Tirana, 30 June 2019 (dpa/MIA) – Voting began on Sunday in Albania’s local elections amid high tensions between the ruling and opposition parties which were further fanned by a tug-of-war between Prime Minister Edi Rama and President Ilir Meta.
Meta tried to stop Sunday’s vote with a decree earlier this month, saying that the heated atmosphere would prevent a truly democratic vote, but the country’s highest election authority, the Electoral College, overruled him last Monday.
Then Meta said he wanted to reschedule the election to October, but Rama immediately dismissed it, insisting the vote will take place on Sunday.
The opposition bloc, led by the conservative Democratic Party, has been demonstrating, often violently, against the Socialist Rama, accusing him of corruption and demanding his resignation and early parliamentary elections.
The opposition walked out of the institutions in February and is also boycotting the municipal elections.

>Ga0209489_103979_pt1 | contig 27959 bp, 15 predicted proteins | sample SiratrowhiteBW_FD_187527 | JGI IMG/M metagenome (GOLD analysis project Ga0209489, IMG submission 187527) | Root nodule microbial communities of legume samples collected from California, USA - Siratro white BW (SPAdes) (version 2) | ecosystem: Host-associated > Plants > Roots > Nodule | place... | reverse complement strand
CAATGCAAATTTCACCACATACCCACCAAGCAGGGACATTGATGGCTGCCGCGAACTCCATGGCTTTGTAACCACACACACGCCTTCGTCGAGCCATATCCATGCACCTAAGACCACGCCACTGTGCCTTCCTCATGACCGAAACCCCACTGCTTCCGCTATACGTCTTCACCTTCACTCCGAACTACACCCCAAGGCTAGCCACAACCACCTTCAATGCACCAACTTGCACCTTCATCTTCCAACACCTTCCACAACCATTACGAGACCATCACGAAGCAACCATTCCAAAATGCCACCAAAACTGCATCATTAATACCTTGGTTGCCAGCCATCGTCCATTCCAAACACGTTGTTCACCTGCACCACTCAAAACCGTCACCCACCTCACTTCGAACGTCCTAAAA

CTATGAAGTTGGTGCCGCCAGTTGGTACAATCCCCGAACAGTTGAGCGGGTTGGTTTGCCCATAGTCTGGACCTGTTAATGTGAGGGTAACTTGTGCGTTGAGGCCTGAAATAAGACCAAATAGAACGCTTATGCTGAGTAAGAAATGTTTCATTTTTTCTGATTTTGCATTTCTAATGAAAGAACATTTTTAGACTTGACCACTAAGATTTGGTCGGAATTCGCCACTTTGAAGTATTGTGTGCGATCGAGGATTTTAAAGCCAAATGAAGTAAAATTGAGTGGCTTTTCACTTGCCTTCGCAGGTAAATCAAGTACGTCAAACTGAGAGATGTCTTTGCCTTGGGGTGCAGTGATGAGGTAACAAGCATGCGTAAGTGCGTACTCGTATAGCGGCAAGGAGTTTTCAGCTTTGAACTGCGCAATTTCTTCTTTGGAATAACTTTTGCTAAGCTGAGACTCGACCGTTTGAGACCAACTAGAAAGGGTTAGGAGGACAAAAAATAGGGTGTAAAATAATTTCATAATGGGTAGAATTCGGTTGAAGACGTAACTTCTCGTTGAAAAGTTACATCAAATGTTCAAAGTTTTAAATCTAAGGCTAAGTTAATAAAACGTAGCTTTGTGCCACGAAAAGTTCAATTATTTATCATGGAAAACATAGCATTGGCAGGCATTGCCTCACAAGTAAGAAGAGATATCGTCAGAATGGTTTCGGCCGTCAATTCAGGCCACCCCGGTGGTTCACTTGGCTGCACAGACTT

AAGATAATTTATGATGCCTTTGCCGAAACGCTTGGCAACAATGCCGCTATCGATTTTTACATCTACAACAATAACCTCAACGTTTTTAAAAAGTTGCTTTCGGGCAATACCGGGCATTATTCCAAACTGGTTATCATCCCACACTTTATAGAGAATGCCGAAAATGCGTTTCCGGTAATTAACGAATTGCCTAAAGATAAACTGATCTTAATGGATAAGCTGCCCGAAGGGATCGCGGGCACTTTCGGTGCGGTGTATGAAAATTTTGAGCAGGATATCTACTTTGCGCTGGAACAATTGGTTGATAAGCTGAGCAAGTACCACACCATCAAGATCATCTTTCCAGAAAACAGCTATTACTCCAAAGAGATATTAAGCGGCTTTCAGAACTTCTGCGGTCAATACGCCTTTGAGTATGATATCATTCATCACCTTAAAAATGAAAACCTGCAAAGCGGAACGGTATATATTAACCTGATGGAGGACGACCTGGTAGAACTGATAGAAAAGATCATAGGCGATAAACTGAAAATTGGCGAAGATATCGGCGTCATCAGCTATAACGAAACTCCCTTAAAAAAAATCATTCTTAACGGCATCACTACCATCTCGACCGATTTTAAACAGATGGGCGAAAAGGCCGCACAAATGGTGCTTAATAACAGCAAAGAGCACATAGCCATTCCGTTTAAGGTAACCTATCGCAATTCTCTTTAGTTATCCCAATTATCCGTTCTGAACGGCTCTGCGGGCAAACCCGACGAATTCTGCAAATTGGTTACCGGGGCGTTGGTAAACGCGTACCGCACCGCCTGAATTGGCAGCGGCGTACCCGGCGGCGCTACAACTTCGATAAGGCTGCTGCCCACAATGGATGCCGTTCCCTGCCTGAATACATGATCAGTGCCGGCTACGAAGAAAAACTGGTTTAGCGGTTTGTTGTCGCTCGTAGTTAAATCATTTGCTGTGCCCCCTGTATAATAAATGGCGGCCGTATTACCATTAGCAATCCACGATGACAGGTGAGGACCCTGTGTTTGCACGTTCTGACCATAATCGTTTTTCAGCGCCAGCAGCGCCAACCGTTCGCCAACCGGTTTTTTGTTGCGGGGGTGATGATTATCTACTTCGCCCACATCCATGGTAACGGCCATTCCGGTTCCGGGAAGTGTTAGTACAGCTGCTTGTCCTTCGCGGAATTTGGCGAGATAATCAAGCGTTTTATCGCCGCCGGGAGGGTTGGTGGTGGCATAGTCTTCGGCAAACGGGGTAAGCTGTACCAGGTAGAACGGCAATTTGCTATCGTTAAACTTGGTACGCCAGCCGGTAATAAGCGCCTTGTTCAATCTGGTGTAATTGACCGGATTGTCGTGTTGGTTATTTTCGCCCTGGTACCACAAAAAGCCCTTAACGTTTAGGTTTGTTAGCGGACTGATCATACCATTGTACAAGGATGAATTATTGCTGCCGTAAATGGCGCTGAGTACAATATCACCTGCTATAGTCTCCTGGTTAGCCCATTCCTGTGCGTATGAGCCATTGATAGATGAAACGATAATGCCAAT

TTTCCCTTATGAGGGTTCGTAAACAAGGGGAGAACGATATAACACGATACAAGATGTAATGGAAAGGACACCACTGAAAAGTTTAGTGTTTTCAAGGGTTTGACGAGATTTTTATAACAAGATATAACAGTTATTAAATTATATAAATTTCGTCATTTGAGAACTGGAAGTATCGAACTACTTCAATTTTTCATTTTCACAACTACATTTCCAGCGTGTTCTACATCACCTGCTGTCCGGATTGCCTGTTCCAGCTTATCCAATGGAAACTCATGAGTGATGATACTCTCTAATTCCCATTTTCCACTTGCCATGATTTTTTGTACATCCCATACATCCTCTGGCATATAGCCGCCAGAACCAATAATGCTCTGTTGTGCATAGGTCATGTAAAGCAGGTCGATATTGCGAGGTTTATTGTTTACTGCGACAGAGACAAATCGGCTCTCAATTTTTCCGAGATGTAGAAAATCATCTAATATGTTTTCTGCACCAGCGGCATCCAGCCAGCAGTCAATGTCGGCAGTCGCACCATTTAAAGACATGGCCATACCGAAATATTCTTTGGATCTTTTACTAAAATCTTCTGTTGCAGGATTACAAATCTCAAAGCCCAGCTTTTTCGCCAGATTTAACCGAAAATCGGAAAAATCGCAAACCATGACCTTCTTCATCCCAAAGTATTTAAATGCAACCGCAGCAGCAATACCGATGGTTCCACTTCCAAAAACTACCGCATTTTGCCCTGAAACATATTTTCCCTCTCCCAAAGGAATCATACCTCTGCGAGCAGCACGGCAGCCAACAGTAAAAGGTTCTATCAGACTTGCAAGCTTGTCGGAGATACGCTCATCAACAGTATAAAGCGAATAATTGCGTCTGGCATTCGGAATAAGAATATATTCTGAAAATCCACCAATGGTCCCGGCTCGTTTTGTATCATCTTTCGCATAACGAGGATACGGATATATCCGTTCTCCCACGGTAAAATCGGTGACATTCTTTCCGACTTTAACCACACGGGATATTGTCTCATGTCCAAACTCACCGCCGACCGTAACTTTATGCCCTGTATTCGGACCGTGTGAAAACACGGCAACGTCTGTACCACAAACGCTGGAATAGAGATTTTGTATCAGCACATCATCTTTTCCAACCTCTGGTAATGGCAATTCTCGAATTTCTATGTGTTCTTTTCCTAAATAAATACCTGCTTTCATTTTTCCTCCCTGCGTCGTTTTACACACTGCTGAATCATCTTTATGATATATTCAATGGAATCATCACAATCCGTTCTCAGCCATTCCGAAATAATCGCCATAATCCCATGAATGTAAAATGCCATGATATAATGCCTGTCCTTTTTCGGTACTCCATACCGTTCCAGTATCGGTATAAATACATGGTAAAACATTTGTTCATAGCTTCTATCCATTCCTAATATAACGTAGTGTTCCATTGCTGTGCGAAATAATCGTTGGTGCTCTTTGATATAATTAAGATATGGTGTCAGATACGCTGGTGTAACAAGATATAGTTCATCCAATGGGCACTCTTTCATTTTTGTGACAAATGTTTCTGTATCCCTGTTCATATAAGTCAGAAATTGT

The authorities have deployed 12,000 police to secure order on election day.
Formerly governed by a harsh communist regime, Albania joined NATO in 2009 and is in line to begin EU membership talks, but this remains elusive due to lagging reforms and rule of law issues.
The opposition accused Rama of rigging the 2017 parliamentary elections and the Organization for Security and Co-operation in Europe (OSCE) monitoring mission reported shortcomings, but the European Union did not bring the result into doubt.